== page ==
A missionary doctor


Inspired by his Christian faith, Francis Canova (1908-1998) founded in 1950 the NGO “Doctors with Africa,” the largest Italian enterprise in favor of the health condition of the people of that continent, responsible for sending to Africa more than 1,400 voluntary doctors and other health workers.




The hall of the Saint Cajetan Cultural Center at Padua, Italy, was packed with people, on November 11, 2010, on the occasion of the visit of the President of the Republic of Italy, Giorgio Napolitano, for the 60th anniversary of the foundation of “Doctors with Africa CUAMM.” The President described the work of “Doctors with Africa CUAMM” as a patrimony of six decades of generosity and dedication.

The most solemn moment took place at Padua University Hall with the conferring of the honoris causa degree in human rights to the priest who, for many decades, embodied the extraordinary performance of the CUAMM: Msgr. Luigi Mazzucato, director of the organization from 1955 to 2008. Present in spirit was the founder, Dr. Francesco Canova, whom the Lord called to himself in 1998 at the ripe age of 90.

The coming of the highest Italian authority was a public acknowledgment that rewarded the “Doctors with Africa CUAMM,” an organization that time has confirmed and sealed as a true Gospel initiative. The Gospel is carved in the heart of “Doctors with Africa CUAMM” in its very motto: Euntes, curate infirmos (Go, and cure the sick) from Matthew 10:7-8, a clear and well-defined mandate, without uncertainty. The motto was chosen by Dr. Canova himself at the very beginning.


The origin of a dream

Francis Canova was born at Schio, Northern Italy, in 1908 to a working class family. His father died when Francis was only 9. The widow, Dalila, with the two orphans, experienced extreme poverty until she was hired as house helper by the owners of the factory who also paid for the education of her two children.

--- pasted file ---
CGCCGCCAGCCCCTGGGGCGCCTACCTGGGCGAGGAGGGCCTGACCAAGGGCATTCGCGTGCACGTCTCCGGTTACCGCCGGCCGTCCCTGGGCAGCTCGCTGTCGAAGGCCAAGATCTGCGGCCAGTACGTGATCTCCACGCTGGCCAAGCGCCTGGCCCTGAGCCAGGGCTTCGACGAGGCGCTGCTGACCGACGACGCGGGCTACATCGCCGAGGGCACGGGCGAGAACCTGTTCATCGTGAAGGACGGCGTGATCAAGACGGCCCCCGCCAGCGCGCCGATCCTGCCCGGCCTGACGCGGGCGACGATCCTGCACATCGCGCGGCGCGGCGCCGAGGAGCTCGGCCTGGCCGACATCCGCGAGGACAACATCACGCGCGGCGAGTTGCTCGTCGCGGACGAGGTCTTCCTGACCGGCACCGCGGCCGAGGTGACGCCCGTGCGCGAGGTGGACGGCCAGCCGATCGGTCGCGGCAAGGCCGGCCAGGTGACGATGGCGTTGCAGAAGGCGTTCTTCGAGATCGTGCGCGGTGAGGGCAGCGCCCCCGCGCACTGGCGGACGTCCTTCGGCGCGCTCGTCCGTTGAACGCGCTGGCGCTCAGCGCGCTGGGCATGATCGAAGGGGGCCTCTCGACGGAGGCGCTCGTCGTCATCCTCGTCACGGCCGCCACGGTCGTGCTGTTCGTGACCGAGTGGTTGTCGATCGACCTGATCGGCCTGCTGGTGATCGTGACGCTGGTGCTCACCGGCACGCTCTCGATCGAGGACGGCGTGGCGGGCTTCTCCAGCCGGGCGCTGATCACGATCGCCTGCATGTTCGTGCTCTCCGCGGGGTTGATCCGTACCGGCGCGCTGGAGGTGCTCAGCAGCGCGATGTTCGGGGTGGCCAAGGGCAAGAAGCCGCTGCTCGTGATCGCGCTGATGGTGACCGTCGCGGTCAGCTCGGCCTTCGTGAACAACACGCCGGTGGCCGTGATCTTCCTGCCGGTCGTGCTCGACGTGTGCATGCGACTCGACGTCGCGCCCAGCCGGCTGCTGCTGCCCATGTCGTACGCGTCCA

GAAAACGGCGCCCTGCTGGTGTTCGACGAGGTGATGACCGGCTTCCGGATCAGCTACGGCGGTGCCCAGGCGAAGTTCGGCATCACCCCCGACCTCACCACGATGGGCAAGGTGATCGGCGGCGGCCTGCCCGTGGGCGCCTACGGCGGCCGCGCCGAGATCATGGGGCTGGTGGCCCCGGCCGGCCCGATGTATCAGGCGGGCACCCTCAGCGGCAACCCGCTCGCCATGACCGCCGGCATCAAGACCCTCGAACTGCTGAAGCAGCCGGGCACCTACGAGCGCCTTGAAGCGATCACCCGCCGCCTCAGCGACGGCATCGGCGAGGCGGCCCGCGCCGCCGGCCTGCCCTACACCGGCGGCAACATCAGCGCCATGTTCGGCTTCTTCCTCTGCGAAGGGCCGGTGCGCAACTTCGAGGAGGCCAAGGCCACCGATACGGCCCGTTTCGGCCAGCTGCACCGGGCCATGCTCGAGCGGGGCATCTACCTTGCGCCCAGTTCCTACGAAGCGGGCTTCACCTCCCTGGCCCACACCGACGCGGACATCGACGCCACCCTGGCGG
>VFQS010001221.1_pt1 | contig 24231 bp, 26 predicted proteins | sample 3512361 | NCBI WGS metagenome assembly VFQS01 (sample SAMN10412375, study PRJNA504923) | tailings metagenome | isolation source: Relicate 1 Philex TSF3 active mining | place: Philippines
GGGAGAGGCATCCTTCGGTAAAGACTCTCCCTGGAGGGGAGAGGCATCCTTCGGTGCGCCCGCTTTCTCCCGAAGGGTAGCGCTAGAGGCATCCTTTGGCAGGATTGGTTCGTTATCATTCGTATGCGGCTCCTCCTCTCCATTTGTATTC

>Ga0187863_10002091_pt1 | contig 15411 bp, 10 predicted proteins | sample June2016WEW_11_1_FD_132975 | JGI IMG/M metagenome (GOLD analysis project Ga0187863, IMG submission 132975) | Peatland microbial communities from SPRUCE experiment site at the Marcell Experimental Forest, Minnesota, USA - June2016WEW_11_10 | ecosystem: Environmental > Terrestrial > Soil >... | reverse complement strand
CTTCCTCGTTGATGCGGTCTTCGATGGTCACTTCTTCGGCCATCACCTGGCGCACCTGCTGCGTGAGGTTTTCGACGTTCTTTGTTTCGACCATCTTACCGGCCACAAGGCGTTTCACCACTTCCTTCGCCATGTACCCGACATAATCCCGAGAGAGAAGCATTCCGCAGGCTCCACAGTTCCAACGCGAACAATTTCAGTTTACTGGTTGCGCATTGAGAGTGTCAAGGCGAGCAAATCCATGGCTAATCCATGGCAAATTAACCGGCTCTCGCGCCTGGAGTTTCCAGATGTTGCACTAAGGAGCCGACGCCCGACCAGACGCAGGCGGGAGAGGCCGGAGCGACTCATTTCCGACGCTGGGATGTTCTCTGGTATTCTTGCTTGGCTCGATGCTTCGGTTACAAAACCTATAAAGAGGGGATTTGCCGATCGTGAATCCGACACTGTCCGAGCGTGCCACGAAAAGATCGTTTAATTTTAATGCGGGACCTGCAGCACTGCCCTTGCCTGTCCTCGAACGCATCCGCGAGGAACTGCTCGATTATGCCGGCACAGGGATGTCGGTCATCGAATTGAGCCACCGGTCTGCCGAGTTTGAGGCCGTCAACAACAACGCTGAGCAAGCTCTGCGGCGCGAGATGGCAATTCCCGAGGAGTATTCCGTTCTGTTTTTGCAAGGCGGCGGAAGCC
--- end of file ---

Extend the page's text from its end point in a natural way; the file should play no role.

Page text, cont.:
Francis, on his turn, got a scholarship and, as a university student, contributed to his upkeep by working. In 1933, he completed his degree as a medical doctor and immediately looked around to see if he could find service abroad, among the poor.

During his years at the university, he was one of the founders of a charity group named after Saint Vincent de Paul which was caring for poor families at Portello, the most destitute section of the city of Padua. It was in the course of this activity that he met the woman who was destined to become his wife: Regina Dal Zio, whom he called Reginetta (my little queen). She soon joined him in his dream to be a missionary doctor by expressing her will to follow him in the missions once she became his wife.

The opportunity of making the dream come true occurred when an “Italian” hospital was planned in Jordan with the aim of offering medical care to the Bedouins who were the most neglected population of the Middle East. In 1935, Francis volunteered and soon became the medical superintendent in charge of the hospital at El-Kerak.

At the beginning of the year, he left for Jordan, promising Reginetta that he will soon be back to marry her and then he will bring her with him to Jordan. He was soon in charge of the hospital and kept the position for five years until World War II broke out and he found himself a prisoner of the British Government, confined forcibly into a camp until the end of the war.


A patrimony of experience

The work in the hospital soon prospered under his dedicated leadership. The Bedouins saw in him not only the medical doctor but also a kind of witch-doctor capable of curing all diseases and even to guess the right diagnosis without asking the patient. He just loved them and cared for them with all the dedication and commitment he was capable of.